Known genetic loci explain only a small proportion of the familial relative risk of colorectal cancer (CRC). We conducted the largest genome-wide association study in East Asians with 14,963 CRC cases and 31,945 controls and identified six new loci associated with CRC risk (P = 3.42 × 10−8 to 9.22 × 10−21) at 10q22.3, 10q25.2, 11q12.2, 12p13.31, 17p13.3 and 19q13.2. Two of these loci map to genes (TCF7L2 and TGFB1) with established roles in colorectal tumorigenesis. Four other loci are located in or near genes involved in transcription regulation (ZMIZ1), genome maintenance (FEN1), fatty acid metabolism (FADS1 and FADS2), cancer cell motility and metastasis (CD9) and cell growth and differentiation (NXN). We also found suggestive evidence for three additional loci associated with CRC risk near genome-wide significance at 8q24.11, 10q21.1 and 10q24.2. Furthermore, we replicated 22 previously reported CRC loci. Our study provides insights into the genetic basis of CRC and suggests new biological pathways.
A Mediterranean diet increases intakes of n-3 and n-9 fatty acids and lowers intake of n-6 fatty acids. This can impact colon cancer risk since n-6 fatty acids are metabolized to pro-inflammatory eicosanoids. The purpose of this study was to evaluate interactions of polymorphisms in the fatty acid desaturase genes, FADS1 and FADS2, and changes in diet on fatty acid concentrations in serum and colon. A total of 108 individuals at increased risk of colon cancer were randomized to either a Mediterranean or a Healthy Eating diet. Fatty acids were measured in both serum and colonic mucosa at baseline and after 6 months. Each individual was genotyped for four single nucleotide polymorphisms in the FADS gene cluster. Linear regression was used to evaluate the effects of diet, genotype and the diet by genotype interaction on fatty acid concentrations in serum and colon. Genetic variation in the FADS genes was strongly associated with baseline serum arachidonic acid (n-6, AA) but serum eicosapentaenoic acid (n-3) and colonic fatty acid concentrations were not significantly associated with genotype. After intervention, there was a significant diet by genotype interaction for AA concentrations in colon. Subjects who had all major alleles for FADS1/2 and were following a Mediterranean diet had 16% lower AA concentrations in the colon after 6 months of intervention than subjects following the Healthy Eating diet. These results indicate that FADS genotype could modify the effects of changes in dietary fat intakes on AA concentrations in the colon.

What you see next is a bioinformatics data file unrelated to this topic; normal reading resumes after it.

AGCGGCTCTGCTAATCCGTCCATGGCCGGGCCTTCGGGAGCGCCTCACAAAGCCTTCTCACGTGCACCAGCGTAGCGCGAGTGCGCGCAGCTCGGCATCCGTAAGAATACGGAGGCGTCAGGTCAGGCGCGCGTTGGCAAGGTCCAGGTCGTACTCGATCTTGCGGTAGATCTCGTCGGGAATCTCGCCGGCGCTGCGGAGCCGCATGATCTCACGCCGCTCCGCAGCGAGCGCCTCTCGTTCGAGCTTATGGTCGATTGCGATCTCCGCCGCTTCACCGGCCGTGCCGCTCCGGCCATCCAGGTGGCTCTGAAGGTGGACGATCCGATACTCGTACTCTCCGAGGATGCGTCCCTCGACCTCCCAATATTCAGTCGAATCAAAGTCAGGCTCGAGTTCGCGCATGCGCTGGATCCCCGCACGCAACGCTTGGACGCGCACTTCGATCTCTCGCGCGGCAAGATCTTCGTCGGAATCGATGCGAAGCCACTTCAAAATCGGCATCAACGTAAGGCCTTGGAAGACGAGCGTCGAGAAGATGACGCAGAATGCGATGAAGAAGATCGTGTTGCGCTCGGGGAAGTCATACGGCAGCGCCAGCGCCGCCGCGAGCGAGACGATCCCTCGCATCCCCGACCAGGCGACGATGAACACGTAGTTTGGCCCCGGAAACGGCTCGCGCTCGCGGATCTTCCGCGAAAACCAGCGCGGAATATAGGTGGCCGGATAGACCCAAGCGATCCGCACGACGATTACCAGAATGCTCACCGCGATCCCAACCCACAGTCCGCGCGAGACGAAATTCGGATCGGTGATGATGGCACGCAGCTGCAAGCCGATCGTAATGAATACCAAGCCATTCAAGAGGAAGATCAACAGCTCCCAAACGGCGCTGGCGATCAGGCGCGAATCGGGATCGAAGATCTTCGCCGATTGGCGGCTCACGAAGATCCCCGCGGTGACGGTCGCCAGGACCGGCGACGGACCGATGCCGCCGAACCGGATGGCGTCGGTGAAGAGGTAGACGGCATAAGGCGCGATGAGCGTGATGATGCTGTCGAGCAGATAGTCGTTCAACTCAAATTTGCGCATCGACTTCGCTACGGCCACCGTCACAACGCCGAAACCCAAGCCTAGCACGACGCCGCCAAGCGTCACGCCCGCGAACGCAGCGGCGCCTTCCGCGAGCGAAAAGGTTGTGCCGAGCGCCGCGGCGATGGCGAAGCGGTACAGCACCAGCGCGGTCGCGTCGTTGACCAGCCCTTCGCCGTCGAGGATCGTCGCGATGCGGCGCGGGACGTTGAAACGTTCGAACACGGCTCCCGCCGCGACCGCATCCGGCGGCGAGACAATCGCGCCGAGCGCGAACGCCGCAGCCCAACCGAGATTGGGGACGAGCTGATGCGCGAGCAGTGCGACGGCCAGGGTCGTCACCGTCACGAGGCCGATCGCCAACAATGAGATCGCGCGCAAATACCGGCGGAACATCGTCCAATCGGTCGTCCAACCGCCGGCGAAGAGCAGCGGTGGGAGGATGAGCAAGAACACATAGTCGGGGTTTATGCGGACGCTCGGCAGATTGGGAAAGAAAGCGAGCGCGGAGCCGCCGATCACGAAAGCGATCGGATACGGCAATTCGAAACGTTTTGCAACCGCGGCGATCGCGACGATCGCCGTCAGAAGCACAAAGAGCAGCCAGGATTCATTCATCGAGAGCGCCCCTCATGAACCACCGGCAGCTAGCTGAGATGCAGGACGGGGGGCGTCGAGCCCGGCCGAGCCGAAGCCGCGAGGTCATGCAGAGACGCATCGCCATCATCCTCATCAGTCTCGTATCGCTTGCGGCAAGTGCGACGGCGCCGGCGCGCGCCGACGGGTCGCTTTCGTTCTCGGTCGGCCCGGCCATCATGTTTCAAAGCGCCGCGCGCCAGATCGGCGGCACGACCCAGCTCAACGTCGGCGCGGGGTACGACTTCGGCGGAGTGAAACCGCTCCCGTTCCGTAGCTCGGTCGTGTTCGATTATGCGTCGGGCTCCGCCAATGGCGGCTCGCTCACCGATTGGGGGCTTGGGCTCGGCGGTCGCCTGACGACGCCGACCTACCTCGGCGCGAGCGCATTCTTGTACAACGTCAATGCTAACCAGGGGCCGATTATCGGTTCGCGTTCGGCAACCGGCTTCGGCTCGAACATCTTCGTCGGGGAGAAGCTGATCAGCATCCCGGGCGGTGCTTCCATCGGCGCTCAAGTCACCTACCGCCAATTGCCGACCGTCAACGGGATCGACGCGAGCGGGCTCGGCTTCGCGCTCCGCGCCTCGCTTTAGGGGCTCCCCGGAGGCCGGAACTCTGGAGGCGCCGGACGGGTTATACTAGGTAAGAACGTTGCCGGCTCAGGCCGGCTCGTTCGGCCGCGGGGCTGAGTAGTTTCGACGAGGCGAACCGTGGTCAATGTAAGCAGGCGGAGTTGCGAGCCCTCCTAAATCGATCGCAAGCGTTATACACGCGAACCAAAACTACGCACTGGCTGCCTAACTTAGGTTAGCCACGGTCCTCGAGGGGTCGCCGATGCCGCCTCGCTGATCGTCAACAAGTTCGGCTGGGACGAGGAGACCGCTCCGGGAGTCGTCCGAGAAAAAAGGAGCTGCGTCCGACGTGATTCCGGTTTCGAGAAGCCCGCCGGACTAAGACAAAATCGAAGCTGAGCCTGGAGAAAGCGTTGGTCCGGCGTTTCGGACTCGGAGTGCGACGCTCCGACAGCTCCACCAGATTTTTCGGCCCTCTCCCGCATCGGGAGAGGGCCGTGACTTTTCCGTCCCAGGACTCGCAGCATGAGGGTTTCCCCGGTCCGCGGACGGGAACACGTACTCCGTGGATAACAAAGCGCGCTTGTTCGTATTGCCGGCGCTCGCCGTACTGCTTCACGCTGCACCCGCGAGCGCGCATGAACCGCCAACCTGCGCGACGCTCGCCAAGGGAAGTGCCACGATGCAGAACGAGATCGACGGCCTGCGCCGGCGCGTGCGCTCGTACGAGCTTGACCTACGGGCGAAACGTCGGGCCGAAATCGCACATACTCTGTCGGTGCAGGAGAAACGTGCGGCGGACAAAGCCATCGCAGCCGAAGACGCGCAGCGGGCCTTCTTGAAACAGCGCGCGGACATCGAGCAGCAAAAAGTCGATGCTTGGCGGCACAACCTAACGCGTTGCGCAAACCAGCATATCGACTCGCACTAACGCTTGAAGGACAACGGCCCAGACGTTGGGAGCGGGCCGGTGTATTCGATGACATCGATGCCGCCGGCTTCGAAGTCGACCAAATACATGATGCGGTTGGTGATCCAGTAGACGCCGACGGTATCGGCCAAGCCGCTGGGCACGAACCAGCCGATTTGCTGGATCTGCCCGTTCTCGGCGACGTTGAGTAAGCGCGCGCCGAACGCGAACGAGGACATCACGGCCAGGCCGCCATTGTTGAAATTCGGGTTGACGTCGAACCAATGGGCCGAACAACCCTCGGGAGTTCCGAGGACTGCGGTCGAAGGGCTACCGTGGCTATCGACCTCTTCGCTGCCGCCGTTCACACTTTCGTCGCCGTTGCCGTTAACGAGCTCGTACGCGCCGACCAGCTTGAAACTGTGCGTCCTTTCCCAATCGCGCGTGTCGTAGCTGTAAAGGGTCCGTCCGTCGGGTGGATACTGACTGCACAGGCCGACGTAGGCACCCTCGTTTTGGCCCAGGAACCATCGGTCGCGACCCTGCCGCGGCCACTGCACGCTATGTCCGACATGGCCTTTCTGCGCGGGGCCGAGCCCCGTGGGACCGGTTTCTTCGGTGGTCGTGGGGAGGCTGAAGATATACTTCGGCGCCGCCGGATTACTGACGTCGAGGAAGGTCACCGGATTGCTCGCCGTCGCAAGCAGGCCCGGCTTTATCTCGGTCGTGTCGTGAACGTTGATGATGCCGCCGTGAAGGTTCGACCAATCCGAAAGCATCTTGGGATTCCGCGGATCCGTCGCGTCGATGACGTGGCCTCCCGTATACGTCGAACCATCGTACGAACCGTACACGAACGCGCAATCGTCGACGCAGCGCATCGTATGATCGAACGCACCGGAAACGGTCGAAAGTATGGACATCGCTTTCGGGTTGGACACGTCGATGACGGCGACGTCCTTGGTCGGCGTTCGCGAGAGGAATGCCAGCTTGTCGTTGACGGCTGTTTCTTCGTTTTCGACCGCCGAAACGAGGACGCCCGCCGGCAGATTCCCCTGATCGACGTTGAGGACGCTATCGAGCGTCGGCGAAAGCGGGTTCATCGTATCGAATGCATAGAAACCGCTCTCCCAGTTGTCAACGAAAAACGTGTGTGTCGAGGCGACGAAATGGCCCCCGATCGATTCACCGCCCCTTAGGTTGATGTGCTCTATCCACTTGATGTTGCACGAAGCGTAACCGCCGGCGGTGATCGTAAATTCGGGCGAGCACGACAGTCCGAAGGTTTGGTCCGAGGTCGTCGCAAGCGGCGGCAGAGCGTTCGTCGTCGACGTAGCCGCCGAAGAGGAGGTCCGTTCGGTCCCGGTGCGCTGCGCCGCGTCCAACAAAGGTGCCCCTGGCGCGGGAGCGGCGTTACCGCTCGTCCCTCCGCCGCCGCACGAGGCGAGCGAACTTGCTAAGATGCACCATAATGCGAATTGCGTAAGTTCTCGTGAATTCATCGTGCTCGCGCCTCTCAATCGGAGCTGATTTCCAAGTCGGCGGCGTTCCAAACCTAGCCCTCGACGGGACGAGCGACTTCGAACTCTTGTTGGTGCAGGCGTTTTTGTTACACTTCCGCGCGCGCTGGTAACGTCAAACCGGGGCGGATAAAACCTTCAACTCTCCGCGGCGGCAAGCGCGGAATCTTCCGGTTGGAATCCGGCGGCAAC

Fatty acid desaturase; diet-genotype interaction; colon cancer prevention; nutrition
In current clinical practice, genetic testing to detect Lynch syndrome mutations ideally begins with diagnostic testing of an individual affected with cancer before offering predictive testing to at-risk relatives. An alternative strategy that warrants exploration involves screening unaffected individuals via demographic and family histories, and offering genetic testing to those individuals whose risks for carrying a mutation exceed a selected threshold. Whether this approach would improve health outcomes in a manner that is cost-effective relative to current standards of care has yet to be demonstrated. To do so, we developed a simulation framework that integrated models of colorectal and endometrial cancers with a 5-generation family history model to predict health and economic outcomes of 20 primary screening strategies (at a wide range of compliance levels) aimed at detecting individuals with mismatch repair gene mutations and their at-risk relatives. These strategies were characterized by (i) different screening ages for starting risk assessment and (ii) different risk thresholds above which to implement genetic testing. For each strategy, 100,000 simulated individuals, representative of the U.S. population, were followed from the age of 20, and the outcomes were compared with current practice. Findings indicated that risk assessment starting at ages 25, 30, or 35, followed by genetic testing of those with mutation risks exceeding 5%, reduced colorectal and endometrial cancer incidence in mutation carriers by approximately 12.4% and 8.8%, respectively. For a population of 100,000 individuals containing 392 mutation carriers, this strategy increased quality-adjusted life-years (QALY) by approximately 135 with an average cost-effectiveness ratio of $26,000 per QALY. The cost-effectiveness of screening for mismatch repair gene mutations is comparable to that of accepted cancer screening activities in the general population such as colorectal cancer screening, cervical cancer screening, and breast cancer screening. These results suggest that primary screening of individuals for mismatch repair gene mutations, starting with risk assessment between the ages of 25 and 35, followed by genetic testing of those whose risk exceeds 5%, is a strategy that could improve health outcomes in a cost-effective manner relative to current practice.